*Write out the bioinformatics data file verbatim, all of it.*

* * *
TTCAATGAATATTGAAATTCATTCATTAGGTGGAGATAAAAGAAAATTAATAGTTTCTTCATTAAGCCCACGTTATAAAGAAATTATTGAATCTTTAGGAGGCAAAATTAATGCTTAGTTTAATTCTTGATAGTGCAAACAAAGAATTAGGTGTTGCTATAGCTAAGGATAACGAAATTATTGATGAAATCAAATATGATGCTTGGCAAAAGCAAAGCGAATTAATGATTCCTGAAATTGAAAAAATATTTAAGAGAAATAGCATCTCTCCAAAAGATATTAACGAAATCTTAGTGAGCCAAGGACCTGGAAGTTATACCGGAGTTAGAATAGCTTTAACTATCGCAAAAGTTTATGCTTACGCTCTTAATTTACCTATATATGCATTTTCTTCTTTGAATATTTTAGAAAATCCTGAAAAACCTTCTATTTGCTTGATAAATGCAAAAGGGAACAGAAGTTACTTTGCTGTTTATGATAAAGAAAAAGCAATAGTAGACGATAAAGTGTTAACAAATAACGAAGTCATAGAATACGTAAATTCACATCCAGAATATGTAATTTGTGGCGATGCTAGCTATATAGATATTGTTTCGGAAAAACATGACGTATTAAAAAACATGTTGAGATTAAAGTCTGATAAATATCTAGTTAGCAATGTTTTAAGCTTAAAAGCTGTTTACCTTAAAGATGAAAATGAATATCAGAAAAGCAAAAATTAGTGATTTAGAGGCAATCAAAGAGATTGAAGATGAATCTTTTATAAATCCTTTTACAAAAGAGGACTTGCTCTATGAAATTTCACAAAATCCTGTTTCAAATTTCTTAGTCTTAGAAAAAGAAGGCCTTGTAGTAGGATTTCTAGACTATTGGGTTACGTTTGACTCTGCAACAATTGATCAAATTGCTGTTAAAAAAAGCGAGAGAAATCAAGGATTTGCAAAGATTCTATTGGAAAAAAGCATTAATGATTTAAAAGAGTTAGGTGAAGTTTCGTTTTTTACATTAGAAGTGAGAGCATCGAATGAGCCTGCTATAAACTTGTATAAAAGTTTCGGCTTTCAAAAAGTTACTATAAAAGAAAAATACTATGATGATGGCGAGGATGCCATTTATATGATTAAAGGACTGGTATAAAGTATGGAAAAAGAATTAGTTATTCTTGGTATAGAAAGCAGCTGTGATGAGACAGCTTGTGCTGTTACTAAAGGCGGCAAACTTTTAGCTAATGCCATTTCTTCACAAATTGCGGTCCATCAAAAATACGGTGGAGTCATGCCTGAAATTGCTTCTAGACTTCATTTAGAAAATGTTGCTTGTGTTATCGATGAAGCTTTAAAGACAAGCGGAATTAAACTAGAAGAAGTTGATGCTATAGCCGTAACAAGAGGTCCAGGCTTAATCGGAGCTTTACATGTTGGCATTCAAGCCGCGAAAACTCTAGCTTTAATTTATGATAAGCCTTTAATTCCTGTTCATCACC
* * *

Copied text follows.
TTCAATGAATATTGAAATTCATTCATTAGGTGGAGATAAAAGAAAATTAATAGTTTCTTCATTAAGCCCACGTTATAAAGAAATTATTGAATCTTTAGGAGGCAAAATTAATGCTTAGTTTAATTCTTGATAGTGCAAACAAAGAATTAGGTGTTGCTATAGCTAAGGATAACGAAATTATTGATGAAATCAAATATGATGCTTGGCAAAAGCAAAGCGAATTAATGATTCCTGAAATTGAAAAAATATTTAAGAGAAATAGCATCTCTCCAAAAGATATTAACGAAATCTTAGTGAGCCAAGGACCTGGAAGTTATACCGGAGTTAGAATAGCTTTAACTATCGCAAAAGTTTATGCTTACGCTCTTAATTTACCTATATATGCATTTTCTTCTTTGAATATTTTAGAAAATCCTGAAAAACCTTCTATTTGCTTGATAAATGCAAAAGGGAACAGAAGTTACTTTGCTGTTTATGATAAAGAAAAAGCAATAGTAGACGATAAAGTGTTAACAAATAACGAAGTCATAGAATACGTAAATTCACATCCAGAATATGTAATTTGTGGCGATGCTAGCTATATAGATATTGTTTCGGAAAAACATGACGTATTAAAAAACATGTTGAGATTAAAGTCTGATAAATATCTAGTTAGCAATGTTTTAAGCTTAAAAGCTGTTTACCTTAAAGATGAAAATGAATATCAGAAAAGCAAAAATTAGTGATTTAGAGGCAATCAAAGAGATTGAAGATGAATCTTTTATAAATCCTTTTACAAAAGAGGACTTGCTCTATGAAATTTCACAAAATCCTGTTTCAAATTTCTTAGTCTTAGAAAAAGAAGGCCTTGTAGTAGGATTTCTAGACTATTGGGTTACGTTTGACTCTGCAACAATTGATCAAATTGCTGTTAAAAAAAGCGAGAGAAATCAAGGATTTGCAAAGATTCTATTGGAAAAAAGCATTAATGATTTAAAAGAGTTAGGTGAAGTTTCGTTTTTTACATTAGAAGTGAGAGCATCGAATGAGCCTGCTATAAACTTGTATAAAAGTTTCGGCTTTCAAAAAGTTACTATAAAAGAAAAATACTATGATGATGGCGAGGATGCCATTTATATGATTAAAGGACTGGTATAAAGTATGGAAAAAGAATTAGTTATTCTTGGTATAGAAAGCAGCTGTGATGAGACAGCTTGTGCTGTTACTAAAGGCGGCAAACTTTTAGCTAATGCCATTTCTTCACAAATTGCGGTCCATCAAAAATACGGTGGAGTCATGCCTGAAATTGCTTCTAGACTTCATTTAGAAAATGTTGCTTGTGTTATCGATGAAGCTTTAAAGACAAGCGGAATTAAACTAGAAGAAGTTGATGCTATAGCCGTAACAAGAGGTCCAGGCTTAATCGGAGCTTTACATGTTGGCATTCAAGCCGCGAAAACTCTAGCTTTAATTTATGATAAGCCTTTAATTCCTGTTCATCACC